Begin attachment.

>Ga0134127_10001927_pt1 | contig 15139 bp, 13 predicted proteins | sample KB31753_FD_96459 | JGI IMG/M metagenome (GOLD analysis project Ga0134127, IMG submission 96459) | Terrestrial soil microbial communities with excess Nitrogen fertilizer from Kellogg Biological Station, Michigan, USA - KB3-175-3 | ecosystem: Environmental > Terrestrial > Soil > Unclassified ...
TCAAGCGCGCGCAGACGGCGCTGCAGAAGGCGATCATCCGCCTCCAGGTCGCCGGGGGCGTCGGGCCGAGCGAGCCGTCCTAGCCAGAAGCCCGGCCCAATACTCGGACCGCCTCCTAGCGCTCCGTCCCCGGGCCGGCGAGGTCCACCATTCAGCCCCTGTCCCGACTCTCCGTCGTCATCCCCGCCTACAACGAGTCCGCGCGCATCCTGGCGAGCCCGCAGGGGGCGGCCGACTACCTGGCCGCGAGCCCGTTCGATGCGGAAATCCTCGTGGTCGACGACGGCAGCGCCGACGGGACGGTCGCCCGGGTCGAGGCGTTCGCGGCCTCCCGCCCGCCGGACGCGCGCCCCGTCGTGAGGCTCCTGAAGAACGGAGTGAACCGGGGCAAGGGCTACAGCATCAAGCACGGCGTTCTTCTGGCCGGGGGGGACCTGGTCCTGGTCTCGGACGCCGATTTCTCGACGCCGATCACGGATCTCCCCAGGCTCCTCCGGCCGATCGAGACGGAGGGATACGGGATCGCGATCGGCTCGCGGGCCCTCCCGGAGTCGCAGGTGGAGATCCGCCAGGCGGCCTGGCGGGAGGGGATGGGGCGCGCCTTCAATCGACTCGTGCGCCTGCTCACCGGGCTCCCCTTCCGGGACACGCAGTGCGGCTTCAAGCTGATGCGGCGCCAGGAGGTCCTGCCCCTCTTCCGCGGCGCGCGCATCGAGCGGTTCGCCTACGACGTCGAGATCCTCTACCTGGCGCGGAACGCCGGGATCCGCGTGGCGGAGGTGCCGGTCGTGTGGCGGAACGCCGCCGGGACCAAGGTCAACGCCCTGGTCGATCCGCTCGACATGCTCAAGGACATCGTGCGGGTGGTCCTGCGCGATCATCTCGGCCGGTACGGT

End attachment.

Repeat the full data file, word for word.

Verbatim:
>Ga0134127_10001927_pt1 | contig 15139 bp, 13 predicted proteins | sample KB31753_FD_96459 | JGI IMG/M metagenome (GOLD analysis project Ga0134127, IMG submission 96459) | Terrestrial soil microbial communities with excess Nitrogen fertilizer from Kellogg Biological Station, Michigan, USA - KB3-175-3 | ecosystem: Environmental > Terrestrial > Soil > Unclassified ...
TCAAGCGCGCGCAGACGGCGCTGCAGAAGGCGATCATCCGCCTCCAGGTCGCCGGGGGCGTCGGGCCGAGCGAGCCGTCCTAGCCAGAAGCCCGGCCCAATACTCGGACCGCCTCCTAGCGCTCCGTCCCCGGGCCGGCGAGGTCCACCATTCAGCCCCTGTCCCGACTCTCCGTCGTCATCCCCGCCTACAACGAGTCCGCGCGCATCCTGGCGAGCCCGCAGGGGGCGGCCGACTACCTGGCCGCGAGCCCGTTCGATGCGGAAATCCTCGTGGTCGACGACGGCAGCGCCGACGGGACGGTCGCCCGGGTCGAGGCGTTCGCGGCCTCCCGCCCGCCGGACGCGCGCCCCGTCGTGAGGCTCCTGAAGAACGGAGTGAACCGGGGCAAGGGCTACAGCATCAAGCACGGCGTTCTTCTGGCCGGGGGGGACCTGGTCCTGGTCTCGGACGCCGATTTCTCGACGCCGATCACGGATCTCCCCAGGCTCCTCCGGCCGATCGAGACGGAGGGATACGGGATCGCGATCGGCTCGCGGGCCCTCCCGGAGTCGCAGGTGGAGATCCGCCAGGCGGCCTGGCGGGAGGGGATGGGGCGCGCCTTCAATCGACTCGTGCGCCTGCTCACCGGGCTCCCCTTCCGGGACACGCAGTGCGGCTTCAAGCTGATGCGGCGCCAGGAGGTCCTGCCCCTCTTCCGCGGCGCGCGCATCGAGCGGTTCGCCTACGACGTCGAGATCCTCTACCTGGCGCGGAACGCCGGGATCCGCGTGGCGGAGGTGCCGGTCGTGTGGCGGAACGCCGCCGGGACCAAGGTCAACGCCCTGGTCGATCCGCTCGACATGCTCAAGGACATCGTGCGGGTGGTCCTGCGCGATCATCTCGGCCGGTACGGT